Hurricane Harvey is rocking gasoline prices and distillate prices. The market is viewing this as mainly a refining event. Yet with the nature of this storm changing and the possibility it will be a slow mover, it could spark not only refining issues but production levels as well. Not only could a slow-moving storm shut down offshore production, heavy flooding could impact on shore production as well.
Some shale fields are prone to flooding and are current shut-in, in prep for Harvey. Industry sources say that it may take perhaps two months for some fields to come back on line if flooding is as bad as expected. Many shale fields in the Eagle Ford shale will flood and we may even see some impact in the Permian basin as well. Pipelines and are going to have production disruptions from this storm and terminals will be shut.
As I told WBBM radio today, I expect a 15¢ to 25¢ per gallon spike in gasoline pump prices. U.S. gasoline prices have risen almost 10% since Wednesday to a high of $1.74 per gallon, their highest level since April as refiners shut down in preparation for the storm according to Reuters data. RBOB futures rose 7.65¢ per gallon before pulling back (see chart below). The impact from the storm is also impacting cotton, rice, soybeans, bio-fuels. This storm should not be underestimated.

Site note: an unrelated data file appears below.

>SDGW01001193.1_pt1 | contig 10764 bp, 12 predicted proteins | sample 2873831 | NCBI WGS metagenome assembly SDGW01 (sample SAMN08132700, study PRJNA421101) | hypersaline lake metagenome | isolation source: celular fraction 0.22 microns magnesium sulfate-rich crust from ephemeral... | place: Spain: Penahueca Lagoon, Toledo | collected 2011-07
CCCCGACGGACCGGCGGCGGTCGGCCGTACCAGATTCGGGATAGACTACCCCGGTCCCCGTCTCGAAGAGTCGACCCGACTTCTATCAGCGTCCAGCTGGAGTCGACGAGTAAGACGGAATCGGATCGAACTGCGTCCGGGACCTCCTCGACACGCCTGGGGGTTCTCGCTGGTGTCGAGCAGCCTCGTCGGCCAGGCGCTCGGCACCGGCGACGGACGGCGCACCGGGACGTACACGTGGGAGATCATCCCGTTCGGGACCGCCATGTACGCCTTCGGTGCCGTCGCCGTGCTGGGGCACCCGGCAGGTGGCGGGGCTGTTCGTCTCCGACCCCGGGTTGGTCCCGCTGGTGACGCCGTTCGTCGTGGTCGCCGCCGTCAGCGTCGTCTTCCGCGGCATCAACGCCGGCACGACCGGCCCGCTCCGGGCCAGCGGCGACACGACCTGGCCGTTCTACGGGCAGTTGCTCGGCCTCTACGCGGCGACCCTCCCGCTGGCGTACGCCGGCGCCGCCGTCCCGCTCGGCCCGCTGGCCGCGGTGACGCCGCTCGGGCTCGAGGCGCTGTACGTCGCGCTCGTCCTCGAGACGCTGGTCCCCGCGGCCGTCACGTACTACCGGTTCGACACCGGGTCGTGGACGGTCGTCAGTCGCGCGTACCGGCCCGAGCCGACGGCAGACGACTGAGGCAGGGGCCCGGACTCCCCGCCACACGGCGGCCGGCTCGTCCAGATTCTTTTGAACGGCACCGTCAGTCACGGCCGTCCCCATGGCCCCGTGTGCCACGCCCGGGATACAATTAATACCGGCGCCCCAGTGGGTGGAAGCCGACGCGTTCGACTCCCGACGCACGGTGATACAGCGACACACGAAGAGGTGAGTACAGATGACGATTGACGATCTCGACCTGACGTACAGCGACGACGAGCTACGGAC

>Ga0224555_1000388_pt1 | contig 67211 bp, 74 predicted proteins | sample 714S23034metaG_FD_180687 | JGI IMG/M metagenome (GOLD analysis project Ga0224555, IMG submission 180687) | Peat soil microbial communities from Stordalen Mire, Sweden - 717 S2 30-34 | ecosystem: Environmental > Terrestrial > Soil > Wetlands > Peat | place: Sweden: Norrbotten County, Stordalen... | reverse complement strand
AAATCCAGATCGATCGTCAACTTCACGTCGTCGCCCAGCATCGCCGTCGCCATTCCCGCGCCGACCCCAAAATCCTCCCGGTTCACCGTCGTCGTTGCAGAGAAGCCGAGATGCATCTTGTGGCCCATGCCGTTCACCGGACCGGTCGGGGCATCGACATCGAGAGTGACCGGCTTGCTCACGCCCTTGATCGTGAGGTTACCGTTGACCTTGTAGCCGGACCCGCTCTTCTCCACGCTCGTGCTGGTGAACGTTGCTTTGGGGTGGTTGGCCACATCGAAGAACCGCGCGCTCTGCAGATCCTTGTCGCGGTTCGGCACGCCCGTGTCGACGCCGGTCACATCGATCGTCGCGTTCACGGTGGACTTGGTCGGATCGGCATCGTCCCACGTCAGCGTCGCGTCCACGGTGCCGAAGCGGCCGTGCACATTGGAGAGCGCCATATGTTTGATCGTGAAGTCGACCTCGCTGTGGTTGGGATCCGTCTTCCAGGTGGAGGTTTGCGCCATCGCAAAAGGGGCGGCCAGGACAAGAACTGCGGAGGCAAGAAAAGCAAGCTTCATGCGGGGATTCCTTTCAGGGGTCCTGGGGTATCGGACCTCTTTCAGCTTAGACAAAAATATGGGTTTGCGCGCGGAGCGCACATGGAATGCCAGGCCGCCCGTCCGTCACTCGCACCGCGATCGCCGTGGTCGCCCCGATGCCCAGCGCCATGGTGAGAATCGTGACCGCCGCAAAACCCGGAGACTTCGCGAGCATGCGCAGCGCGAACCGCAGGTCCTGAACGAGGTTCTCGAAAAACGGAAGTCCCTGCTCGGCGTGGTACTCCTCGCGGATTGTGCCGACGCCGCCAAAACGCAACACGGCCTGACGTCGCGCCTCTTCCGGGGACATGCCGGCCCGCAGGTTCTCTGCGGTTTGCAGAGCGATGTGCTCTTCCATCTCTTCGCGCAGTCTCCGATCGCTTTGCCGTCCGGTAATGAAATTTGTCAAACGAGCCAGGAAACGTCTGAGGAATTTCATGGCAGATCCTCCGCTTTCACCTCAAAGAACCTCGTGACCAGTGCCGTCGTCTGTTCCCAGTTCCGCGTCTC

Wholesalers are jacking up product prices as that scramble to find supply to get ahead of refinery shutdowns. While we will see demand destruction after the storm we will see a surge as people try to get out of Dodge. The Port of Corpus Christi in Texas has been shut down and increased its hurricane readiness to "Port Condition One", the release said. Condition One means the port is officially closed for vessels to sail in and out of, said Patricia Cardenas, a PCCA spokeswoman. Power outages will weaken power demand but production shut-ins should offset it. Rains across the Gulf Coast shut down almost all oil imports into the Gulf of Mexico and ships will go out to sea to avoid the storm. We will see many more shut downs and evacuations throughout the day. This is what we know now but is subject to change and when you are reading this, it already has.